Pierre said Wednesday night neither King nor Frederick has applied for membership of the SLP, but the party decided to facilitate their efforts in the interest of the wider need for embracing all candidates committed to the removal of Chastanet and the UWP on July 26.
The COVID effect
There’s also the COVID effect, with vaccination objectives still tied to achievement of the elusive herd immunity and very late arrangements made for purchasing vaccines – another source of controversy regarding the private purchasing arrangements, the amount of money and doses involved; and the alleged relationship(s) of key players in the company and the government.
With the levels of violations observed last weekend after protocols were subjected to festival-type gay abandon and the warnings by top health officials, the police force suspended all future island-wide motorcades and limited campaigning to constituencies. But the island still faces the distinct possibility of a real fourth COVID ‘wave’ that the UWP’s leadership will have encouraged and facilitated.
Caution to the wind
There were also reports of ‘hundred-dollar notes wrapped in yellow tee-shirts distributed last weekend during the well-attended Carnival-style jump-up island-wide ‘Yellow Motorcade’ as costumed party supporters threw caution to the wind.
At the SLP’s candidates’ launch Wednesday evening, Pierre also urged members to ‘Obey the protocols’ and ‘Reject violence!’
The UWP faces monumental tasks to turn the negative tide faced after Chastanet announced the election on July 5, with only 21 days’ notice – invoking a mixture of welcome and anger that built up a similar level of general public anxiety.
In a country of fewer than 200,000 people where nearly everyone feels he or she knows which party the other supports, parties’ strengths and support are usually measured by crowd-size and expressed public sentiments and voters largely tend to Wann ko’w dou ek chenn sigwe-ou…’ (‘Enjoy Yourself and Keep Your Secret!’), polls are not always reliably accurate –especially when the same pollsters are hired by contesting parties to provide similar competing services.
The SLP seems and sounds ahead in the usual traditional ‘on-the-ground readings, but also has to contend with the history that independent candidates and third parties can also fare well in these circumstances and benefit from protest votes.
UWP and SLP supporters traditionally support their respective parties through thick and thin, come hell or high water. So, parties and candidates hoping to win will also have to attract from the majority of the thousands of newly registered voters (most of who turned 18 since 2016), to avoid or counter losing protest votes.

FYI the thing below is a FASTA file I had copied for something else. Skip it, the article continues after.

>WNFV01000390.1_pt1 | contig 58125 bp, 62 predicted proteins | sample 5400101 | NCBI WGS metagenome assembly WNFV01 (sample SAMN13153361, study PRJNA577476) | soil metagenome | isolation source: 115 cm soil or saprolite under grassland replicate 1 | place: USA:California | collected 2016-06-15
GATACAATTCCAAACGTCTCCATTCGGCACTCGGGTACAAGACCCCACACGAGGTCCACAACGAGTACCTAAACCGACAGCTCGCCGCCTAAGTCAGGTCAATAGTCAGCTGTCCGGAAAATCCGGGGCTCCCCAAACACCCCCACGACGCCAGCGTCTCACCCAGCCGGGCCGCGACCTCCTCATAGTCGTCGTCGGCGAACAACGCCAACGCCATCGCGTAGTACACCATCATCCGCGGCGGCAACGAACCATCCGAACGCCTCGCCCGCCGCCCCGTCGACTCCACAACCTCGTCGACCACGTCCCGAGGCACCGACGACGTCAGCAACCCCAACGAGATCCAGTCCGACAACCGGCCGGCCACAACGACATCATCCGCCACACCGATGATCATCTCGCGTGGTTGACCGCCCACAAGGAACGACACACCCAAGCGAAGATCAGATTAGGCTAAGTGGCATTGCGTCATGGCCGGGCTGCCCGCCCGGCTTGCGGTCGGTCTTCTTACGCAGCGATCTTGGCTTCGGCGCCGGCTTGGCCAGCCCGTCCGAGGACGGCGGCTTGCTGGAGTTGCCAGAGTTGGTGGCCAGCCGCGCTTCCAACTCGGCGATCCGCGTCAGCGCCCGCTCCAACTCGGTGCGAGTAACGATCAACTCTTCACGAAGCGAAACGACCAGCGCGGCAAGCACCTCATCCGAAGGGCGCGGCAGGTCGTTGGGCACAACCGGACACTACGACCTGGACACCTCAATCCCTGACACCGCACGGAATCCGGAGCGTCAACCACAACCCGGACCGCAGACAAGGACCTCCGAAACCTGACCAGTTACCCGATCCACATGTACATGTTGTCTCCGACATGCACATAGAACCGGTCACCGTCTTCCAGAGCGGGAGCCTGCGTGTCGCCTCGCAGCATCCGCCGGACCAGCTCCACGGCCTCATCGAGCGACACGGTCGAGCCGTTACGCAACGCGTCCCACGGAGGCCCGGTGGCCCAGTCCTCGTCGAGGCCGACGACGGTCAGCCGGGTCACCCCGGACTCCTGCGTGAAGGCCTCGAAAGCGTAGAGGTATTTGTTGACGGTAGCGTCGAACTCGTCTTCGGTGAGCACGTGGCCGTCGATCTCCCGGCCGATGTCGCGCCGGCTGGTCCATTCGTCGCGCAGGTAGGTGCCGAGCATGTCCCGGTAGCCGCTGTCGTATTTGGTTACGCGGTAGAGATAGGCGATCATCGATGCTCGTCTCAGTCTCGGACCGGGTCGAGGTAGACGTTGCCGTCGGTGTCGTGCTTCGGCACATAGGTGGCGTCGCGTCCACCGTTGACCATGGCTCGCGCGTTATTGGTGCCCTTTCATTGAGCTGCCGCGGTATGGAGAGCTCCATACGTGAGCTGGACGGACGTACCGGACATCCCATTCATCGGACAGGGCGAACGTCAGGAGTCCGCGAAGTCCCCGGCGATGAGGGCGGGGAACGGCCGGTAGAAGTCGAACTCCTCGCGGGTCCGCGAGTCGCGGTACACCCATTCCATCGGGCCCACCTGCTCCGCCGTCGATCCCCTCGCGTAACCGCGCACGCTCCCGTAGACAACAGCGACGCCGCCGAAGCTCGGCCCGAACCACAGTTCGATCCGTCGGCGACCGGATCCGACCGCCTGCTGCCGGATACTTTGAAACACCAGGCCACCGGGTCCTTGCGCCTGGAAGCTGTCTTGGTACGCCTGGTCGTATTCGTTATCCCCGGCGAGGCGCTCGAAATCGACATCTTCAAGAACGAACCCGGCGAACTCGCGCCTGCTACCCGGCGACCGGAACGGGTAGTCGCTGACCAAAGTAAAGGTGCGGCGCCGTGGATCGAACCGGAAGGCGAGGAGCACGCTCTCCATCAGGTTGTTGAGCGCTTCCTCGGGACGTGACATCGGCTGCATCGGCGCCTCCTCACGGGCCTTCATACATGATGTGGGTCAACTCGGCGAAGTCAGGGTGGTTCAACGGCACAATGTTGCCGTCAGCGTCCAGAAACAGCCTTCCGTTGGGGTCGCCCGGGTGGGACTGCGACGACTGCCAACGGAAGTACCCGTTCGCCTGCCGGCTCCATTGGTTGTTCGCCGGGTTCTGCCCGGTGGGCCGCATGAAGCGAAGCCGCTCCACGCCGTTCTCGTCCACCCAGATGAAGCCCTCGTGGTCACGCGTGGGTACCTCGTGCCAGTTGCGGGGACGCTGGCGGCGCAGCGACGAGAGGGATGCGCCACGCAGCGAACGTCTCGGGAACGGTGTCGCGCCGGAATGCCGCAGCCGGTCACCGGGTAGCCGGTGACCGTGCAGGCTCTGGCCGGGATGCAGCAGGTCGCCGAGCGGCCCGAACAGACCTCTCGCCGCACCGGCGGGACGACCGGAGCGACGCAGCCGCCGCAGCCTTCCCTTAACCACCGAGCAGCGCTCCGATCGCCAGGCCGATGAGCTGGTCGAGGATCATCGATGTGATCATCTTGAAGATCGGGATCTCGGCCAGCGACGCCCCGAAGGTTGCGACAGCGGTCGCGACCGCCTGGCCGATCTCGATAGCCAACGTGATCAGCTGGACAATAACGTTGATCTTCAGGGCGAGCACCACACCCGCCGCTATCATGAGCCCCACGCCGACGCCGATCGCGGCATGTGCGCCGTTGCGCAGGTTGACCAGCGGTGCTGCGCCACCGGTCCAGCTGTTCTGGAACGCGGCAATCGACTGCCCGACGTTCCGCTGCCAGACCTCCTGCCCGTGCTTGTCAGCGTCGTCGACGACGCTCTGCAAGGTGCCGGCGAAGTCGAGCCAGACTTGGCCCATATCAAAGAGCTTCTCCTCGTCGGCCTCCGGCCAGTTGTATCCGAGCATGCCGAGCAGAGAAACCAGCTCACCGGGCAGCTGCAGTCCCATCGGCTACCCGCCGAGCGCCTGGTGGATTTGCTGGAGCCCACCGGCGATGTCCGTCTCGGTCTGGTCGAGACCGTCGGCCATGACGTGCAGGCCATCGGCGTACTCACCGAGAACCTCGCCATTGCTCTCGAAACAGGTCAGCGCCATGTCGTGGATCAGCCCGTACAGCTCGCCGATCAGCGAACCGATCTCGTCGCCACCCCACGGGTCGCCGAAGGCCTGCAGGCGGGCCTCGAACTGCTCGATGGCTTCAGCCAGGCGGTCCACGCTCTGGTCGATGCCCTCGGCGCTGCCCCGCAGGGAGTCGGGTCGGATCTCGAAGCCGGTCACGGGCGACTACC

And there’s also the effects of the potentially electorally costly ‘Stay Home’ factor on polling day…
The parties and candidates are spending their last hours gathering the numbers of supporters officially required to sign their nomination papers Friday, potential candidates with historical grouses have little time to decide if to follow King’s flow – and the SLP is benefitting from both the uncomfortable internal combustion and the untold effect of King’s timely resignation in and on the UWP.
The UWP is also counting on its usual overwhelmingly superior campaign expenditure largesse yielding positive rates of return on its electoral investments on election day, the SLP is counting on Saint Lucians continuing the trends of regime change every five years – and King, Frederick and the Green Party are hoping wins can help catapult them to parliament -first-and-foremost.
Time will tell
And like with every general elections, voters again hold the key cards – even if only for one day in five years – while the parties play each other for trump cards in a game of life the Saint Lucia electorate seems to have mastered the art of changing parties each time they fail to deliver, deliver their promises or meet voters’ expectations.
Will Saint Lucia’s voters stay on that course, or will they be distracted or derailed by arguments and factors strong enough to change their minds after doing the same three consecutive times in 15 years?
Time will tell – and the wait definitely won’t be too long!